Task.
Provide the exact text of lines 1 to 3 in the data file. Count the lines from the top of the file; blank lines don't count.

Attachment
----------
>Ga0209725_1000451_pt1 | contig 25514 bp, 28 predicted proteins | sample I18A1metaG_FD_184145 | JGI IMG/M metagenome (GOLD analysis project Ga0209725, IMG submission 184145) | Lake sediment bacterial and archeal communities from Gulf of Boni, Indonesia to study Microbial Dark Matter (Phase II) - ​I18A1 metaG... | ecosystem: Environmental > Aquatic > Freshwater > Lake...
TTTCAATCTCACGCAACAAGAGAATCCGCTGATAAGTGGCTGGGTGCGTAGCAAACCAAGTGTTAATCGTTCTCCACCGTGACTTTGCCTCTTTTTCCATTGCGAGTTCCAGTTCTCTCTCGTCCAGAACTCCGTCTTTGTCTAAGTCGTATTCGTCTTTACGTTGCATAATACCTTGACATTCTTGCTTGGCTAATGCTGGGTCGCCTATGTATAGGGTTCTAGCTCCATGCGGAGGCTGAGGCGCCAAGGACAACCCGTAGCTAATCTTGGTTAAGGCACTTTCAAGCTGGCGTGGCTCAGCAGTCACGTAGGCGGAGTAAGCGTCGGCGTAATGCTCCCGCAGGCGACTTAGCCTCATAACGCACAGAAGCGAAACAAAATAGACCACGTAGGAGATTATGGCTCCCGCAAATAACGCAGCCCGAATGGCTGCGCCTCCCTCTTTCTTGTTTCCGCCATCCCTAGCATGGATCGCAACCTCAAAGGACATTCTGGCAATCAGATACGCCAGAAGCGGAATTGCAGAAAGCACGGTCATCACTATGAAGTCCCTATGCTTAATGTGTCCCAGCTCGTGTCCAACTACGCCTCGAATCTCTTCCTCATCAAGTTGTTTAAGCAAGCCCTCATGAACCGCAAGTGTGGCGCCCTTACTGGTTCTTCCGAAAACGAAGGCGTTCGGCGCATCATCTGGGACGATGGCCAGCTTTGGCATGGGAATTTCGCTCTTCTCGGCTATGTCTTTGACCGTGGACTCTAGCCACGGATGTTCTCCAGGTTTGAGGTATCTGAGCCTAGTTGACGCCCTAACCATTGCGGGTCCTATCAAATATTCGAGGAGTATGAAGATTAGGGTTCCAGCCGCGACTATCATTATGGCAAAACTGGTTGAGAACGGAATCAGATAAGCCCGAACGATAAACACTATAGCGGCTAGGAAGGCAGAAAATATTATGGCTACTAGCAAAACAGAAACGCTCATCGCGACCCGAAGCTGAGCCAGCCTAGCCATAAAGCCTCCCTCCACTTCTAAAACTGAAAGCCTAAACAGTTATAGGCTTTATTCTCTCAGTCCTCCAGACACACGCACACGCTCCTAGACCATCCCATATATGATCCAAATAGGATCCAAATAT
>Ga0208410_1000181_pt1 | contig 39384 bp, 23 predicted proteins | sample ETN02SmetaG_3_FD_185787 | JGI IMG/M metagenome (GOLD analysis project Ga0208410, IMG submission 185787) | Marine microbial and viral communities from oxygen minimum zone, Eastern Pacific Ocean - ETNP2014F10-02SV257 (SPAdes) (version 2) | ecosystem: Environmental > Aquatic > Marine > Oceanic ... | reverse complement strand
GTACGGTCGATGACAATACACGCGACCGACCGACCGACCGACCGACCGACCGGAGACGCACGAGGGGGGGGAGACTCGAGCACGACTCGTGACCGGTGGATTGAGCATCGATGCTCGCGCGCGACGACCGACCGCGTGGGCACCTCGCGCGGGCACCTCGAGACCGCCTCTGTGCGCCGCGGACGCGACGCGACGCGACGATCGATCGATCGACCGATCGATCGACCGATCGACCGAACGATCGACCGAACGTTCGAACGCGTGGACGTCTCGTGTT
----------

>Ga0209725_1000451_pt1 | contig 25514 bp, 28 predicted proteins | sample I18A1metaG_FD_184145 | JGI IMG/M metagenome (GOLD analysis project Ga0209725, IMG submission 184145) | Lake sediment bacterial and archeal communities from Gulf of Boni, Indonesia to study Microbial Dark Matter (Phase II) - ​I18A1 metaG... | ecosystem: Environmental > Aquatic > Freshwater > Lake...
TTTCAATCTCACGCAACAAGAGAATCCGCTGATAAGTGGCTGGGTGCGTAGCAAACCAAGTGTTAATCGTTCTCCACCGTGACTTTGCCTCTTTTTCCATTGCGAGTTCCAGTTCTCTCTCGTCCAGAACTCCGTCTTTGTCTAAGTCGTATTCGTCTTTACGTTGCATAATACCTTGACATTCTTGCTTGGCTAATGCTGGGTCGCCTATGTATAGGGTTCTAGCTCCATGCGGAGGCTGAGGCGCCAAGGACAACCCGTAGCTAATCTTGGTTAAGGCACTTTCAAGCTGGCGTGGCTCAGCAGTCACGTAGGCGGAGTAAGCGTCGGCGTAATGCTCCCGCAGGCGACTTAGCCTCATAACGCACAGAAGCGAAACAAAATAGACCACGTAGGAGATTATGGCTCCCGCAAATAACGCAGCCCGAATGGCTGCGCCTCCCTCTTTCTTGTTTCCGCCATCCCTAGCATGGATCGCAACCTCAAAGGACATTCTGGCAATCAGATACGCCAGAAGCGGAATTGCAGAAAGCACGGTCATCACTATGAAGTCCCTATGCTTAATGTGTCCCAGCTCGTGTCCAACTACGCCTCGAATCTCTTCCTCATCAAGTTGTTTAAGCAAGCCCTCATGAACCGCAAGTGTGGCGCCCTTACTGGTTCTTCCGAAAACGAAGGCGTTCGGCGCATCATCTGGGACGATGGCCAGCTTTGGCATGGGAATTTCGCTCTTCTCGGCTATGTCTTTGACCGTGGACTCTAGCCACGGATGTTCTCCAGGTTTGAGGTATCTGAGCCTAGTTGACGCCCTAACCATTGCGGGTCCTATCAAATATTCGAGGAGTATGAAGATTAGGGTTCCAGCCGCGACTATCATTATGGCAAAACTGGTTGAGAACGGAATCAGATAAGCCCGAACGATAAACACTATAGCGGCTAGGAAGGCAGAAAATATTATGGCTACTAGCAAAACAGAAACGCTCATCGCGACCCGAAGCTGAGCCAGCCTAGCCATAAAGCCTCCCTCCACTTCTAAAACTGAAAGCCTAAACAGTTATAGGCTTTATTCTCTCAGTCCTCCAGACACACGCACACGCTCCTAGACCATCCCATATATGATCCAAATAGGATCCAAATAT
>Ga0208410_1000181_pt1 | contig 39384 bp, 23 predicted proteins | sample ETN02SmetaG_3_FD_185787 | JGI IMG/M metagenome (GOLD analysis project Ga0208410, IMG submission 185787) | Marine microbial and viral communities from oxygen minimum zone, Eastern Pacific Ocean - ETNP2014F10-02SV257 (SPAdes) (version 2) | ecosystem: Environmental > Aquatic > Marine > Oceanic ... | reverse complement strand